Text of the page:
The Movie Always Ends

Written by Zadie McCracken


You know when your life totally falls apart?


Okay, maybe not totally, but in many ways. Like a personal revolution, a messy month, the very 21st-century bourgeois notion of a breakdown.


I’m sure we’ve all had those moments, weeks, years, blah blah, where shit just hits the fan: your long-term relationship breaks up, or you lose your job, or, god forbid, someone dies, or you fall into a depressive spiral, or you fight with your best friend. I had a moment. I had several moments. My mother moved overseas, I graduated high school, lost my passport in a foreign country, got fired from a job. I got drunk and high and vomited on a stanger’s bathroom walls and the next day, hungover, I was very nearly scammed on Facebook. A global pandemic evicted me from my apartment, so I packed all I own into ten boxes, found out I had likely been exposed to covid-19, and stayed put. I waited. My father left, despite my not-leaving, leaving me alone, in aforementioned apartment, with the boxes and the moths eating my clothes, and lots of bags and bags under my eyes and tears and too much yogurt, and feelings buried deep in my gut like a tapeworm. I felt very what.

I felt very sad.


It’s been a whole week, a whole month, a whole year. Since school ended, life has been one long, surreal dream with all the normal ups and downs of young adulthood – all the drinking and oddity and growing (yuk) and grossness and pain – and, just when I thought a return to normalcy might be imminent, a global pandemic smacked me sideways like an ugly beaver. I am sure this is how we all feel: like the rug has been pulled out from under us. Like we are crawling through a dark lava tunnel, no hope of light at the end. I personally feel like a soldier in a deep, deep trench, just clawing my way through mud and other people’s spit; which is unfair, considering my destiny in life is to become a semi-famous, semi-funny, 30-something white lady writer living inside an English-Californian dreamscape. Instead of lying around watching television and getting laid, I’m moving prematurely away from my family or else spending two weeks completely alone in an empty apartment with a balcony I’m scared of, possibly getting ill and making my friends drop off my groceries.


But boohoo for me, right??? This is hard for everyone. It’s harder for people who aren't me; people without families who catch them when they fall, people who work casually in retail or hospo, people who are older, people who are immunocompromised, people who need Centrelink already, people who rely on the arts and events industry for their income, people who grow food, people who work in supermarkets, doctors, nurses, bartenders, homeless people, jobless people, people with mental health issues…people who are stuck, lonely, lost, broke or poor. This is hard for everyone, but especially for them. What happens when the boat sinks, and you realise you don’t have a lifejacket? What happens after a breakdown? What do you do when your life has fallen apart in one way or another, as it has now for all of us?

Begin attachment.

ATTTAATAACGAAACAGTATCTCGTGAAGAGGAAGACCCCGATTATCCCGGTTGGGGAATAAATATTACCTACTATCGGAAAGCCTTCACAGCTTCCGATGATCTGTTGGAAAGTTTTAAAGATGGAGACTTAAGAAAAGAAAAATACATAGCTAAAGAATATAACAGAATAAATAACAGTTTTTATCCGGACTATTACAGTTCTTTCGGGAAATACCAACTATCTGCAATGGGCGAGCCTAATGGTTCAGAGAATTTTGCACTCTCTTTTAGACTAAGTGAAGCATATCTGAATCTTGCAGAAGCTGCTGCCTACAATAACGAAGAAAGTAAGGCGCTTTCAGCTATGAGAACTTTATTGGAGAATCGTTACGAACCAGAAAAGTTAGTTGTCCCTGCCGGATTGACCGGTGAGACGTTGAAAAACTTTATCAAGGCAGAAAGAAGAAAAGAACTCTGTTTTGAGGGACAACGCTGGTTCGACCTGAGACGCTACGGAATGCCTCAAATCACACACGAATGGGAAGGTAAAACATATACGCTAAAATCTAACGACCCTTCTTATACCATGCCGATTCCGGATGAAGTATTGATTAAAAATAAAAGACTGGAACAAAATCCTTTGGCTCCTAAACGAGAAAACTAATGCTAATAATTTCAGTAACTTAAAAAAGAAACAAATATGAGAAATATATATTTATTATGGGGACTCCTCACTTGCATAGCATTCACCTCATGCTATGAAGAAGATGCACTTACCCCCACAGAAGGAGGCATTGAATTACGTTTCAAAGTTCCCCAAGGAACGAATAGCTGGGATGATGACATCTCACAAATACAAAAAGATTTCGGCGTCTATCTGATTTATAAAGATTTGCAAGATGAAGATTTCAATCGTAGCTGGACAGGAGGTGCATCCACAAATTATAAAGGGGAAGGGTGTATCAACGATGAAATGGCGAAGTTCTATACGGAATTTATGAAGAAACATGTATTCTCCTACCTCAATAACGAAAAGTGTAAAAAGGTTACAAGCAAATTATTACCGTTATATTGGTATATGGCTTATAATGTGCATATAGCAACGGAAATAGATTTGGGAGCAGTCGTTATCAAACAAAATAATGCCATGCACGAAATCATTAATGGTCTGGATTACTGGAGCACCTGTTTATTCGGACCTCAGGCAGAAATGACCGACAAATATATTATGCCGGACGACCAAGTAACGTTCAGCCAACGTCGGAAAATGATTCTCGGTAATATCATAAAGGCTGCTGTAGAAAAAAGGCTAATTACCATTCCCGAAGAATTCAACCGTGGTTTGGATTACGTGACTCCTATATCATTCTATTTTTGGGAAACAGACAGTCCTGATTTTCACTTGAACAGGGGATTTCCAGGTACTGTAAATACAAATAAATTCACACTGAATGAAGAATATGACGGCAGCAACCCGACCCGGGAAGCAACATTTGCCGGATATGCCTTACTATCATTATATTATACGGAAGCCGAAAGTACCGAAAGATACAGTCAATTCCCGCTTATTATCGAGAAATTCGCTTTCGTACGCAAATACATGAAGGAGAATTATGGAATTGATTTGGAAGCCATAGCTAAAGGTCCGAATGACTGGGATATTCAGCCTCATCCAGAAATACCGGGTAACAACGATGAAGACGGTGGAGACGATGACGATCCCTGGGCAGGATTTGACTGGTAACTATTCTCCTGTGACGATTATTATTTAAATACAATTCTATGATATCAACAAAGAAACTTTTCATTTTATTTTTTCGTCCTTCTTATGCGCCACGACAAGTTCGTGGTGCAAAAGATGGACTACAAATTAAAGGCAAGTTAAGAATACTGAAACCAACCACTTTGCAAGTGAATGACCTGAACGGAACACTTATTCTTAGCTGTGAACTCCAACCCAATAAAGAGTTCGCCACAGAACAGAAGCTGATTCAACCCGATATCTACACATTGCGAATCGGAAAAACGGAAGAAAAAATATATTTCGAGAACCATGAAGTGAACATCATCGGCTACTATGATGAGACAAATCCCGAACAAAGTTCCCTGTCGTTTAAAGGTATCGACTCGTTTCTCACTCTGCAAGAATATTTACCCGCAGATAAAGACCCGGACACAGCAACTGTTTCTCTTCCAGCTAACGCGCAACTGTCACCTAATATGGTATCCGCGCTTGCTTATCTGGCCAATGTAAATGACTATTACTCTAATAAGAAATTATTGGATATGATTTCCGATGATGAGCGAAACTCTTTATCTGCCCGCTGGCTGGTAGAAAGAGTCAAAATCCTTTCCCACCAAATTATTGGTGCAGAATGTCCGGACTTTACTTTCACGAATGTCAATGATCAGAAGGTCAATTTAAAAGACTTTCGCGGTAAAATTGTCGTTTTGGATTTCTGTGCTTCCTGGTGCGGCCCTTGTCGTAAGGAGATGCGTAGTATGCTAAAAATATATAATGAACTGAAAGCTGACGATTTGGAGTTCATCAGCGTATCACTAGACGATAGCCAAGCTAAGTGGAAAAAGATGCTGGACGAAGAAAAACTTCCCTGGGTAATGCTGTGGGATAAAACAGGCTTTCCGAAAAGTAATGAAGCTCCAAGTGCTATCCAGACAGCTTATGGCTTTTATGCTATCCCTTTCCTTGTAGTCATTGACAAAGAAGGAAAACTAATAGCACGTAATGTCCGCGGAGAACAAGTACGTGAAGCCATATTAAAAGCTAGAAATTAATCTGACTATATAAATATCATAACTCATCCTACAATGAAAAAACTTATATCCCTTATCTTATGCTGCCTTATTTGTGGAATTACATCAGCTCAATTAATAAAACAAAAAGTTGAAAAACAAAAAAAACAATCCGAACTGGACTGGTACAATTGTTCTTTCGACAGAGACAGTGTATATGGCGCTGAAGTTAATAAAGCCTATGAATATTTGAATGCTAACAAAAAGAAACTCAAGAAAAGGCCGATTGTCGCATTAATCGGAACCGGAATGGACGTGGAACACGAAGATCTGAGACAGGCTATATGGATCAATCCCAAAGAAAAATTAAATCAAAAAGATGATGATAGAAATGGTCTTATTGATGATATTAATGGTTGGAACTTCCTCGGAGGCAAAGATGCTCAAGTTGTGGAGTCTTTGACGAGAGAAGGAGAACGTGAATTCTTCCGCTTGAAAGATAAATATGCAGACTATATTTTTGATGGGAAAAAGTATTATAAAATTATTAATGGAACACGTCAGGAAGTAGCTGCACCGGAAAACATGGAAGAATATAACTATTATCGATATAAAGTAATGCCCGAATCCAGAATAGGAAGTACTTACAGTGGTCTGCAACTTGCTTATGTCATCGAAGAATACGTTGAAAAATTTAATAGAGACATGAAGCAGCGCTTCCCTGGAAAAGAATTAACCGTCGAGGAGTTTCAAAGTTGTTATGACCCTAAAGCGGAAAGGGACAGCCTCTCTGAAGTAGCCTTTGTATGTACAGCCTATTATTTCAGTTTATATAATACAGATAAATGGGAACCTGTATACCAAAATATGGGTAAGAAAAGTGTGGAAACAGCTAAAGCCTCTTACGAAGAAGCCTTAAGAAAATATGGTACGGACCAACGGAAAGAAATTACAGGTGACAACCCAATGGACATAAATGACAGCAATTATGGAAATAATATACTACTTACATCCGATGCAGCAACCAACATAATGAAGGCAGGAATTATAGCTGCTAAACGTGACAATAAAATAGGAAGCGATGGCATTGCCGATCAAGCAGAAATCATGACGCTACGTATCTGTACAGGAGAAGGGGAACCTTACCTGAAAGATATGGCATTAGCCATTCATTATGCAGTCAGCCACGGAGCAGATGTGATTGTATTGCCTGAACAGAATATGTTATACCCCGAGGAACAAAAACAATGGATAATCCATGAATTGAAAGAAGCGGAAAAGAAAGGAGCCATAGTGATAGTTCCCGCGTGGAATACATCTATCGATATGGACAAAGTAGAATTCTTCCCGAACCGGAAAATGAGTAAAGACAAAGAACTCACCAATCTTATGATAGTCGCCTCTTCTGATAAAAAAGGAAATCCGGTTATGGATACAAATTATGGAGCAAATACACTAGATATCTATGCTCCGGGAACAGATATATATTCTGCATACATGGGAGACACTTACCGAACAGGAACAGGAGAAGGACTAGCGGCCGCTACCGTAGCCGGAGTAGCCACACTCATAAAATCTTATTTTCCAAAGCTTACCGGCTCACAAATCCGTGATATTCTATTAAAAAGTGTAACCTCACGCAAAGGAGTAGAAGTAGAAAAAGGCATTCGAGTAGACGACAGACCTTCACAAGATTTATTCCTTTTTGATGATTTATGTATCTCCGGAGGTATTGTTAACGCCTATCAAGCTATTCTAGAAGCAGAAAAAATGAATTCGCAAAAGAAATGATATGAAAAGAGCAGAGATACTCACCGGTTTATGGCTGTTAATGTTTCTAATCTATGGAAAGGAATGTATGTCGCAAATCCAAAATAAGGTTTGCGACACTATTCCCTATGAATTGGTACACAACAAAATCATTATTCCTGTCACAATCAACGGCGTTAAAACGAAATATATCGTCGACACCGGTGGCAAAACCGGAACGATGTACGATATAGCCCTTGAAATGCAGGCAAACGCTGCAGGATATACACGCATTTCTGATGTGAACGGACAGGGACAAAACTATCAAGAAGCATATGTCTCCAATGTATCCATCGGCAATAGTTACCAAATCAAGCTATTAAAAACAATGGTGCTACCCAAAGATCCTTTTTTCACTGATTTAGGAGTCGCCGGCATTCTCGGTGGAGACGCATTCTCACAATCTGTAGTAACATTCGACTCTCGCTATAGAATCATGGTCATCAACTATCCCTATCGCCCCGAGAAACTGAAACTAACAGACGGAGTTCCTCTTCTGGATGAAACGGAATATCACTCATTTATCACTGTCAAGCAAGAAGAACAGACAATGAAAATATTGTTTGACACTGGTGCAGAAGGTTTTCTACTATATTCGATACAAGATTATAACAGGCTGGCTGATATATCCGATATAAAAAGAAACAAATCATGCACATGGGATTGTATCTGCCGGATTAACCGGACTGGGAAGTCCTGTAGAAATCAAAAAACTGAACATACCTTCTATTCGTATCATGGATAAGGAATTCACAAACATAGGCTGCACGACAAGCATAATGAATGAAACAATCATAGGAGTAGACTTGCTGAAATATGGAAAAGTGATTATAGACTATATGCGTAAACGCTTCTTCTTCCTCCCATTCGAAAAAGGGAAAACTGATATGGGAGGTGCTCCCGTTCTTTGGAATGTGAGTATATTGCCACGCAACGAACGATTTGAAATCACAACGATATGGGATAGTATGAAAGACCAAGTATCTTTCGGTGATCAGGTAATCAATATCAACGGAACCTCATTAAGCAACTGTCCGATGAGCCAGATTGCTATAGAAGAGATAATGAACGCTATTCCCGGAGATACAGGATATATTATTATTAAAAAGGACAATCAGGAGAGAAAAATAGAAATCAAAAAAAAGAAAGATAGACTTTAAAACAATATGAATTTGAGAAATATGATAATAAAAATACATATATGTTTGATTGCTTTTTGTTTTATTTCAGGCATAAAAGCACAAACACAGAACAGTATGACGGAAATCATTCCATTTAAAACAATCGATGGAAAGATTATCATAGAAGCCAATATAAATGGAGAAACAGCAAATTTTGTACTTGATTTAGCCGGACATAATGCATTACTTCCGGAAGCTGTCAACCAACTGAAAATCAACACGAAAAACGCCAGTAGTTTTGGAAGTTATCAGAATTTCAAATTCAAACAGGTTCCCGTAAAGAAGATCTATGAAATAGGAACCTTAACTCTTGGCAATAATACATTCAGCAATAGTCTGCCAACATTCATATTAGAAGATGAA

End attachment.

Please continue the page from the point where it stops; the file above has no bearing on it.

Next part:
Materially, you lean on whoever you have and if you have no one, you demand frozen rents, cancelled evictions, reduced debt and extended welfare. You dip into savings, you couch surf, you overwhelm Centrelink. If you’re lucky, you donate. You care for those you can, take people in and stay the fuck home.


Emotionally, you…keep going. You cry and then you dance in your underwear in your makeshift shelter in the middle of the storm. You watch a lot of Aisling Bea and Sara Pascoe, you work, you make, you start a garden, you do phone therapy. You call friends and overwhelm yourself with social contact; you miss your friends, and you are sick of seeing them rendered on your screen every day. You fight with your parents, you have great conversations with your parents, you start an email chain with your entire family. You put together ridiculous outfits, you listen exclusively to Big Thief, you spend too much time on Instagram, you text your crushes and your ex. You think about pre-pandemic – about the Before Time. You think about weddings and children, you think about travelling when this is done, like you were meant to. You think maybe there will be an After.

At least, that’s what I’ve been doing.


The great thing about being at your lowest moment – in the trenches, injured from that bloody rug, that beaver, swimming in tunnel lava – is that it can only get better. Once you are down you can only go up. There is only good at the other end of this.


Meanwhile, we could do well to remember something I read when I was internet-stalking a stranger: Not everything is the disaster movie. There is still music and love in the world, bright buds of spring and shadows of winter. There is still recovery and hope and shoes and television and laughter; still friends and jokes and sunsets. Canals in Venice which are clearer, now. Not everything is the disaster movie.


But if you’re like me, and most of it is the disaster movie, that’s okay too. We have never been here before and we are scouting rough terrain. We are terrified and solemn; this is an apocalypse. Luckily, the movie always ends. The people leave the cinema, spilling popcorn on their seats, scuffing their shoes on the street. They stretch their bodies into the golden afternoon light and discuss the story, the tension, climax, resolution. They laugh, paraphrase, argue. They walk home, in the open air, and the sky is just as blue as it always was.


Zadie Mccracken is a Melbourne-based writer, performer and creative producer. In addition to her practice, Zadie likes to-do lists, personality tests, glitter and television. You can find her all over the internet, but especially at her website, https://zadiemccracken.wixsite.com/home, and Instagram, @zadiemccracken.


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